Our Heat Pump Water Heater One Year In

When we moved in to our home in the early 2010’s we had three natural gas (methane) powered appliances, our boiler, our stove, and our water heater. We do have radiators for heating, and though we have augmented our heating with mini-splits so that our boiler acts as more of a base load allowing for adjustments to be made in individual rooms with the mini-splits, it will still be challenging to replace the boiler with an electric option at this point. I do regret not just jumping in with an induction stove when we needed to replace the very broken one the house came with, but the stove is definitely next up for replacement, especially if these this style with batteries takes off. But the water heater was recently nearing the end of its life and in October of 2021 we replaced it with a heat pump! I am very happy with this decision and will let you know why.

Well, of course, burning methane is bad for the climate.  While pipelines shouldn’t leak, the fact is that they do, and all of the methane that leaks warms the planet, 80 times more than carbon dioxide does. Besides that methane released into the atmosphere, especially ones home is being found to be more harmful to our health than previously realized.  And to top it off the expectation is that in our more turbulent, yet connected world, methane will become an increasingly expensive fuel to use.  We want to get off the gas.

One good thing is that even at the time there were programs to help offset the upfront cost of our new heat pump water heater.  In Maryland, through the Empower program, Pepco offered a $700 credit for our new, efficient, heat pump water heater.  Since then, Congress passed the Inflation Reduction Act, which will come with additional rebates that will be provided by the Maryland Energy Administration for Marylanders and there are also now federal tax incentives.  Of course, if you found this from another state, your state may have programs similar to Empower and definitely should have IRA funds coming through.  Rewiring America has a great national summary.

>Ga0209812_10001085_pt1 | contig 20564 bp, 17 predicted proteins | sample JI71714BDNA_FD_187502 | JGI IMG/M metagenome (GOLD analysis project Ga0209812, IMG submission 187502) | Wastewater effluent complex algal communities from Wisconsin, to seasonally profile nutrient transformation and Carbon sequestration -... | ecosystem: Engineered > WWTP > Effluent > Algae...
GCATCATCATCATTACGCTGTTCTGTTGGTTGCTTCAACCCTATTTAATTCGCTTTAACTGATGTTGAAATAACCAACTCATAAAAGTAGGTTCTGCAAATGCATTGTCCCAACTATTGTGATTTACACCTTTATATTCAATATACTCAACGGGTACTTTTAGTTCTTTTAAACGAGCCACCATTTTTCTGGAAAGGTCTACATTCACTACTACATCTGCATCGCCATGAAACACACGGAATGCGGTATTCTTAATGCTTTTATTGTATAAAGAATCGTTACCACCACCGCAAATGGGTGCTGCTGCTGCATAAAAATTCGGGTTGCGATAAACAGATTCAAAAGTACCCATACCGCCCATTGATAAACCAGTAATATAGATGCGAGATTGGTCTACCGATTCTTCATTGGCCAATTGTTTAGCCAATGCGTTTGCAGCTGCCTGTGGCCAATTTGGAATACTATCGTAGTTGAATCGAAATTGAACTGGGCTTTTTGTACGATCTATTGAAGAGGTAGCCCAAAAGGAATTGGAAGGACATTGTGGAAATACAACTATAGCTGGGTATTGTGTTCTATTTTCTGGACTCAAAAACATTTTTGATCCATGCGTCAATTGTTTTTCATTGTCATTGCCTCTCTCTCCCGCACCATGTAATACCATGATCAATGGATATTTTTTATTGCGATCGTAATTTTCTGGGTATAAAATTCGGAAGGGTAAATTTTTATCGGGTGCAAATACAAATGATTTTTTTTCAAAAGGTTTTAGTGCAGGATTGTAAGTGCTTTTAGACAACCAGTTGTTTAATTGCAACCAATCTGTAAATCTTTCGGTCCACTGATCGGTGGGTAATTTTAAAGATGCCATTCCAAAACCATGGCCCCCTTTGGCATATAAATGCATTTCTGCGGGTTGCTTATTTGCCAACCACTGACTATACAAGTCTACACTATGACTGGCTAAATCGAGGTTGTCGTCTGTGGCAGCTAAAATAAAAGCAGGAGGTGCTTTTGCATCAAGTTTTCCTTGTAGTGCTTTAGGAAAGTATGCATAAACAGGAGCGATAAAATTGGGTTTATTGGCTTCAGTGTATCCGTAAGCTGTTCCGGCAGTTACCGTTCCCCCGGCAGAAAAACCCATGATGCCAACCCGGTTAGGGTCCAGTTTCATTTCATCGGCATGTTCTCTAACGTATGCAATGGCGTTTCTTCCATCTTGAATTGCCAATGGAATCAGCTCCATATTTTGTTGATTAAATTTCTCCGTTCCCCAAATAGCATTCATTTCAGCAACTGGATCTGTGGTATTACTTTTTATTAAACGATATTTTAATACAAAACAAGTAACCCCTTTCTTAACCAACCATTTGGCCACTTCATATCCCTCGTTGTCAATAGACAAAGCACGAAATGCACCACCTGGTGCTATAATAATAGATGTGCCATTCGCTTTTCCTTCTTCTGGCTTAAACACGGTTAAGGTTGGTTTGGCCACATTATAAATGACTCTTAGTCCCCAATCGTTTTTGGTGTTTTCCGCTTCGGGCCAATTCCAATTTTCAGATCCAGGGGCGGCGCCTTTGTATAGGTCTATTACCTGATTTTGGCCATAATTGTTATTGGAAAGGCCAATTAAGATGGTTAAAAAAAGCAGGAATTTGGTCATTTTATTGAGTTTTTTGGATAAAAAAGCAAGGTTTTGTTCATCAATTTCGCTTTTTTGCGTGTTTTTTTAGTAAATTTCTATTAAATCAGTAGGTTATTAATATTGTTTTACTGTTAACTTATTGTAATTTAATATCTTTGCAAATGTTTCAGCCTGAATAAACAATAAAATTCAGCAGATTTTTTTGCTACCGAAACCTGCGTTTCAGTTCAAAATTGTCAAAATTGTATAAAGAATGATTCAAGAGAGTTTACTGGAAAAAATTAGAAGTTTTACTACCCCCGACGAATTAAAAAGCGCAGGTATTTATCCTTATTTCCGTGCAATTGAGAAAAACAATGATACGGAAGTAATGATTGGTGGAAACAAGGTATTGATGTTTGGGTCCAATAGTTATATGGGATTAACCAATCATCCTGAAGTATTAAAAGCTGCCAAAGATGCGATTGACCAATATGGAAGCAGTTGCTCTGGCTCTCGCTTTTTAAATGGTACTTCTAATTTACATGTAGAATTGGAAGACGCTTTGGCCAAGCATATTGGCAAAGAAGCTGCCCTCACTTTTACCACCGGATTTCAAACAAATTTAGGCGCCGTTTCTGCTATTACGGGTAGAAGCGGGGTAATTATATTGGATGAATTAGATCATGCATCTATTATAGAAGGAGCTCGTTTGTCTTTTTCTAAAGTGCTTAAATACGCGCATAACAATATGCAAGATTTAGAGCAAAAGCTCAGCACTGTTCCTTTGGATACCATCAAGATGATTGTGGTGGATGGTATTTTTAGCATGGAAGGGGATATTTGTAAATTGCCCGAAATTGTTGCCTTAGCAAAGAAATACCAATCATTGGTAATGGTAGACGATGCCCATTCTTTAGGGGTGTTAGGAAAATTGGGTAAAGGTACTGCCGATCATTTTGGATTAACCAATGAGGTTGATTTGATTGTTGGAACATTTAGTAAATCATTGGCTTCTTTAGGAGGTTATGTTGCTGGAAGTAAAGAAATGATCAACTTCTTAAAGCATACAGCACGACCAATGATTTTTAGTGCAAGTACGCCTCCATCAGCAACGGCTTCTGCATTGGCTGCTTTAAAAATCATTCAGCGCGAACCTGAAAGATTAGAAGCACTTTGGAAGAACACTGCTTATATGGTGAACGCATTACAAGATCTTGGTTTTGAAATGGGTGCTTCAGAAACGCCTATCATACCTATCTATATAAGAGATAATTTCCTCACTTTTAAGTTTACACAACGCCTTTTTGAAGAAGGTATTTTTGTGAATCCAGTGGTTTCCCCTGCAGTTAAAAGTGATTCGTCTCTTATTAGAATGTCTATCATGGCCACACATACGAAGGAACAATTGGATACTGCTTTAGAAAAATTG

But the real question I was interested in addressing in this entry is, what is this change doing to my gas bill?  To start I logged into Washington Gas and downloaded all of my available bills and entered the information into a spreadsheet.  I definitely wish I had more bills available, but I was able to go back to December 2020.  From there I was able to load this data into R and take a look.  Here is what the gas usage looks like compared with average Temperature.

We can see that the average temperature between 2021 and 2022 was pretty consistent.  We also didn’t change any behavior of note in these two years (e.g., our work from home schedule was consistent, the number of household members did not change).  Of course, our heating usage stands out in the winter, but in the summer there really should be no difference between 2021 and 2022.  And there is clearly a reduction in our natural gas usage (and it is also clear that the natural gas usage in the summer is more for cooking than water heating).  Though I wanted to show this more thoroughly and ran a very simple pre/post linear regression.  Here are the results.

So, it appears that installation of our heat pump water heater did indeed have an impact on our gas bill (though certainly not as much as it not being cold).  Relying on the coefficient that means we likely would save about $240 on our gas bill because of our change, and that doesn’t even consider the positive externalities on our health (though the stove would have more of an impact than the water heater given that the water heater is hidden away in the basement).  I did start looking at our electric bill as well since there will be an increase electricity usage, but there are much more complexities given the much larger number of appliances that use electricity and that, due to the mini-splits, we cannot rely on temperature as clean of an explanatory variable for our electricity usage.  Maybe we will have to by a Sense to answer more questions.


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